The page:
Language: HTML | XAML

How to use data caching during network operations (XAML)

Applies to Windows and Windows Phone

This topic shows how to use data caching with network operations in a Windows Runtime app.

Caching network content as app data

Storing content to disk lets your app behave fast and fluidly in situations where an app is unexpectedly terminated or use of a network is limited. For example, an RSS feed reader app can immediately display feeds that were cached to disk from a previous session. Once the latest feeds are available, the app can update its content. This ensures that the user has content to sift through immediately upon launch while the new content is updating.

Windows 8 provides the ApplicationData class in the Windows.Storage namespace. This class provides access to the app data store. Application data is mutable data that is specific to a particular app. It includes runtime state, user preferences, and other settings. Application data is created, read, updated, and deleted when the app is running. For more information, see Accessing app data with the Windows Runtime.

Files transferred by your app through network operations can be cached by existing as app data in either the Roaming, Local, or Temporary folders:

FolderDescription
Local

Files remain on the machine on which they were originally written and are not synchronized with other devices.

Temporary

Files are subject to deletion when not in use. The system considers factors such as available disk capacity and the age of a file when determining when or whether to delete a temporary file.

Roaming

Files are synchronized across devices where users have signed in with connected accounts. Roaming of files is not instant; the system weighs several factors when determining when to send the data.

Usage of roaming data should be kept below the quota (available via the RoamingStorageQuota property), or else roaming of data will be suspended. Files cannot be roamed while an app is still writing to them, so be sure to close your app’s file objects when they are no longer needed.

 

The code snippets below demonstrate caching content, in the form of a .txt file from a network operation, as app data to the Roaming folder. The code then demonstrates how to retrieve any content cached within the folder at a later time.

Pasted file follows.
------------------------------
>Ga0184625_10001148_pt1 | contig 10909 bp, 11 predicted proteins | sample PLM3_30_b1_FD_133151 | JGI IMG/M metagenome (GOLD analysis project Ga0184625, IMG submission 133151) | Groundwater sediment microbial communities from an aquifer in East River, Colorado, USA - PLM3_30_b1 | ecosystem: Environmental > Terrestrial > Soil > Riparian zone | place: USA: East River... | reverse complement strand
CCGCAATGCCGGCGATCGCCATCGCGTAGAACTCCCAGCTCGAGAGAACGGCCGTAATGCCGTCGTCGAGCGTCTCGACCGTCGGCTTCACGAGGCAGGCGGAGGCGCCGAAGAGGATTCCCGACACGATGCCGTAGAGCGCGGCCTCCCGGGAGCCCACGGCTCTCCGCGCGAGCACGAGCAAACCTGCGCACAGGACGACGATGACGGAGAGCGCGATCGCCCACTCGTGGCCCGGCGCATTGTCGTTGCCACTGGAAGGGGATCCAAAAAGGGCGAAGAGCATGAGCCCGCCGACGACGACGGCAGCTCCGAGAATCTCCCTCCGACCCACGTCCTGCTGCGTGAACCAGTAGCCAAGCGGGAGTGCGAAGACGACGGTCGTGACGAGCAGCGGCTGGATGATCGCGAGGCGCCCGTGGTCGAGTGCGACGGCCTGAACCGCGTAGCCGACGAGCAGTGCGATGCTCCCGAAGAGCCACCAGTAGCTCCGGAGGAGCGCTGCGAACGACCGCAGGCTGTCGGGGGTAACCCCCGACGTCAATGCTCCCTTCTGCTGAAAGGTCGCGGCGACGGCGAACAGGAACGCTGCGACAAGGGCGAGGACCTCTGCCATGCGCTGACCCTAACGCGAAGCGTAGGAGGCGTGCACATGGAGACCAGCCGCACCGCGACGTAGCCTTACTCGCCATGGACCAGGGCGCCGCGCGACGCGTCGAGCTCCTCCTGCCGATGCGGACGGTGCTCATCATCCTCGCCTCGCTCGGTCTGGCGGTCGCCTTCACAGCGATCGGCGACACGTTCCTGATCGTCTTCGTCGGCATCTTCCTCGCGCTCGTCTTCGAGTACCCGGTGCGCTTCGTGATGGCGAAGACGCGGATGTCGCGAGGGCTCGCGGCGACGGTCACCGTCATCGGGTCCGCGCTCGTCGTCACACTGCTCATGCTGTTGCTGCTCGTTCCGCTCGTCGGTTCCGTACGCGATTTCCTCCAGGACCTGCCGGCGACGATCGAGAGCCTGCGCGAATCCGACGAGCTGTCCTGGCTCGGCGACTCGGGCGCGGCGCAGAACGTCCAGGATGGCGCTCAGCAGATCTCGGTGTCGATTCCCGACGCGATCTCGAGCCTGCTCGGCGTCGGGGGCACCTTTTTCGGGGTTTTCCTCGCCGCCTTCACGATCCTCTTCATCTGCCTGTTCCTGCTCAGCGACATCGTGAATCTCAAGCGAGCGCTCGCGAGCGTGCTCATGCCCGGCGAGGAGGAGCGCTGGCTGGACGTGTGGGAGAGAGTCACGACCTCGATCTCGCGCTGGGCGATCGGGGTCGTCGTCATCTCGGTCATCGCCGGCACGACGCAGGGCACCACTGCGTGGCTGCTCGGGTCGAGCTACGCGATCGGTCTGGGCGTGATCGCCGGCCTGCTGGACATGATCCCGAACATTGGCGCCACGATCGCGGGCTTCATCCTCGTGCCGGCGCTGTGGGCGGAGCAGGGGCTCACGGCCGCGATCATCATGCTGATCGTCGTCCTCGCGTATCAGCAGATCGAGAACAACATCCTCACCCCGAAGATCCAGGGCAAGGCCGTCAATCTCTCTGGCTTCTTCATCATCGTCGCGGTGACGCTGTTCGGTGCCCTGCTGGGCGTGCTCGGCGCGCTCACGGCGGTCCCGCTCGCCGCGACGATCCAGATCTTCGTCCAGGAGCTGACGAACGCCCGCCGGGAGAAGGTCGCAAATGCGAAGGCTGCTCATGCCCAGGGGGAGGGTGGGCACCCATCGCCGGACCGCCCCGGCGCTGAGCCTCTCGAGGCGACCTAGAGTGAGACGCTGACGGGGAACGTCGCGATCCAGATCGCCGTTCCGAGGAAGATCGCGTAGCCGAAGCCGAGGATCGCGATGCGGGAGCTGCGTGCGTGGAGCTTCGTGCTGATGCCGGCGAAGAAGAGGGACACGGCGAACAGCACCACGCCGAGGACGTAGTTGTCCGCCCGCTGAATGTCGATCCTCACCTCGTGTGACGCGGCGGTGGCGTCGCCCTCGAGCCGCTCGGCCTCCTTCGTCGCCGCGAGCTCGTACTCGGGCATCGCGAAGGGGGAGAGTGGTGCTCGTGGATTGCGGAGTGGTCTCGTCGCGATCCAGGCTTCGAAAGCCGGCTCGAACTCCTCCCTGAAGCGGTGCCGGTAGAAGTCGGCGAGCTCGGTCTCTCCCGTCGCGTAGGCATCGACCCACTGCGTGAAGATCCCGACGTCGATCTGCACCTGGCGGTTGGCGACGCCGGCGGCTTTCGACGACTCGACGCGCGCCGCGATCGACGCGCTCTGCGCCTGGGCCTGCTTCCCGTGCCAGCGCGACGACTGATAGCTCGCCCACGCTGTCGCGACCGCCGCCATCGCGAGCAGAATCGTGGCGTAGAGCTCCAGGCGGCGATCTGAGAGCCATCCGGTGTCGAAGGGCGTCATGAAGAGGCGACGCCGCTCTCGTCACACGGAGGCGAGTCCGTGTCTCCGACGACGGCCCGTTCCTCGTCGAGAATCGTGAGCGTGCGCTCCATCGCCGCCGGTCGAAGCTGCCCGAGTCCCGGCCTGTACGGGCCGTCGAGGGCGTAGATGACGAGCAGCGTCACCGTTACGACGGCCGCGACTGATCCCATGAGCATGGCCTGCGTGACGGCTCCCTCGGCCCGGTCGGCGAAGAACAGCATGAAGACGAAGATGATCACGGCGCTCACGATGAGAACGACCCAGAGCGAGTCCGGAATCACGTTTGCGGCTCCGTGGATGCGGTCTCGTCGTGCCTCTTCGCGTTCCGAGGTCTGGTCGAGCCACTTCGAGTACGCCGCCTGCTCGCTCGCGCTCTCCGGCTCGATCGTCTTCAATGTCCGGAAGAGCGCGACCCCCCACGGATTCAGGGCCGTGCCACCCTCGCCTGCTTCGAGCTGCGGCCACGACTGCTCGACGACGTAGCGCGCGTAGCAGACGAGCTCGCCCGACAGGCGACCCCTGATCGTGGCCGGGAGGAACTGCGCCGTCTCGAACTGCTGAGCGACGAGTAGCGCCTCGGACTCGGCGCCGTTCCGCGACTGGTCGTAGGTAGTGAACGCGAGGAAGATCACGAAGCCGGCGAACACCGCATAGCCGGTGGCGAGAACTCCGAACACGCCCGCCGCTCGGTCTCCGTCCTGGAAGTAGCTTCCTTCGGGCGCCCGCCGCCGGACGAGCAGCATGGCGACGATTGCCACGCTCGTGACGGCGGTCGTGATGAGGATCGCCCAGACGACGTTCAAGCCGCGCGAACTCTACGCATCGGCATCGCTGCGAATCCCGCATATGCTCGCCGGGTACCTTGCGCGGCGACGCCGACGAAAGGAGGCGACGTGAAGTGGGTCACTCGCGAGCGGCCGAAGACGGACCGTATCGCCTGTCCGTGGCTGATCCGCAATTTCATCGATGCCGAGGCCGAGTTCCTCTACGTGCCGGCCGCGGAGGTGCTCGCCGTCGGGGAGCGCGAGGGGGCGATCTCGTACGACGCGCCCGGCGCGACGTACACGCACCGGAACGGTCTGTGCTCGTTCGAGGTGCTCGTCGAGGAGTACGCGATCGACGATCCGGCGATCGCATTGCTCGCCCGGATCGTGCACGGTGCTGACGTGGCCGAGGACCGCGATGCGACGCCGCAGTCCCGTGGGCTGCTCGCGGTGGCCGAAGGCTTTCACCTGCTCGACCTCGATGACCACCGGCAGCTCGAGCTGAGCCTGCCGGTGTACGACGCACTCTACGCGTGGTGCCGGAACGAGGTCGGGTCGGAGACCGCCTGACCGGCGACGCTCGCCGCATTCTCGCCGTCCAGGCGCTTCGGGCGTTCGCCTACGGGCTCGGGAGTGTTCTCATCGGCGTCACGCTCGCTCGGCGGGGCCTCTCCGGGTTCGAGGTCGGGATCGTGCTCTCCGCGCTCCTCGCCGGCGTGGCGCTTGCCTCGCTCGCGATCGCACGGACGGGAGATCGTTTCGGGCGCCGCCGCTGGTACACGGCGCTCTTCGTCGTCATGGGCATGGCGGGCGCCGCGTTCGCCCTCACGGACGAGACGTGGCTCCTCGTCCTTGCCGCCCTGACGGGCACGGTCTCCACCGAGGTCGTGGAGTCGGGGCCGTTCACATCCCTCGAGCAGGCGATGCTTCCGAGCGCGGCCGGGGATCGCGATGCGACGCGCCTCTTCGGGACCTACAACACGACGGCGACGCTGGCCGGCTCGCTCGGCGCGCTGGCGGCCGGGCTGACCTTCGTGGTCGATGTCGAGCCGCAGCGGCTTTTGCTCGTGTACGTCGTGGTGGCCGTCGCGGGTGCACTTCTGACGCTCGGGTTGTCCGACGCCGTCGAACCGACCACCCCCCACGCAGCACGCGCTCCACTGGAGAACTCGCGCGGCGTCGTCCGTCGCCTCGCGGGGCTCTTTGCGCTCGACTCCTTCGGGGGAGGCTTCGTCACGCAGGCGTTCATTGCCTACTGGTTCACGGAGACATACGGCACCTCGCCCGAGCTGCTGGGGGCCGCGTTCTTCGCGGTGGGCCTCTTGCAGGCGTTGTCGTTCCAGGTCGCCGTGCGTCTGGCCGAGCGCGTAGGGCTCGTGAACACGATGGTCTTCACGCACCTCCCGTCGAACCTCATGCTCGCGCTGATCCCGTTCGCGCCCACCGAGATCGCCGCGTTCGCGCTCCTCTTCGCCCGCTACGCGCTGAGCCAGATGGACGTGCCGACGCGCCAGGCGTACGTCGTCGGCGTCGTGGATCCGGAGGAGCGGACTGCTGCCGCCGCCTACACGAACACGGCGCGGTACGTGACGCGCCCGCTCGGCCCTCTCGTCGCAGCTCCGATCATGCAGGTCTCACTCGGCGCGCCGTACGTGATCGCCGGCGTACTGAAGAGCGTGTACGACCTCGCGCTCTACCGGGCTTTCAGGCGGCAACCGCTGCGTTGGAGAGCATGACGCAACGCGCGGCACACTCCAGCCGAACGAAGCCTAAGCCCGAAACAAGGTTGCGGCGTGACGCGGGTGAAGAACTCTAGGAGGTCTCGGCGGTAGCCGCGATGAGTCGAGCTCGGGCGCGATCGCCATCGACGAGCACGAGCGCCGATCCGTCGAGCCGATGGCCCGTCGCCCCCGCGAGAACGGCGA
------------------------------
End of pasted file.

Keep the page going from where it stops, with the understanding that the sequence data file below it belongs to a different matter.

Examples

First we define a reference to Roaming folder. Next, our cacheResponse example creates a new file within the Roaming folder, and indicates that any existing file with the same name should be replaced. Once the file has been created, the contents are written to the new serverResponse.txt file from the file originally returned with the server response.



StorageFolder roamingFolder = null;
const string filename = "serverResponse.txt";

async void cacheResponse(string strResponse)
{
    StorageFile file = await roamingFolder.CreateFileAsync(filename, CreationCollisionOption.ReplaceExisting);
    await FileIO.WriteTextAsync(file, strResponse);
}


To access the cached serverResponse.txt file at a later time, our getCachedResponse example retrieves the file by name, defined by filename, and displays the text it contains.


async void getCachedResponse()
{
    try
    {
        StorageFile file = await roamingFolder.GetFileAsync(filename);
        string response = await FileIO.ReadTextAsync(file);
    }
    catch (Exception)
    {
        // getFileAsync or readTextAsync failed
        // No cached response
    }
}

Caching content included with the server response as app data will allow for fast access and display following an app termination and relaunch. For more details on writing settings to the app data store and how to respond to roaming events, read Managing app data or download the Application data sample.

Related topics

Application data sample
Quickstart: Local application data
Quickstart: Roaming application data
Quickstart: Temporary application data
Guidelines for roaming app data

 

 

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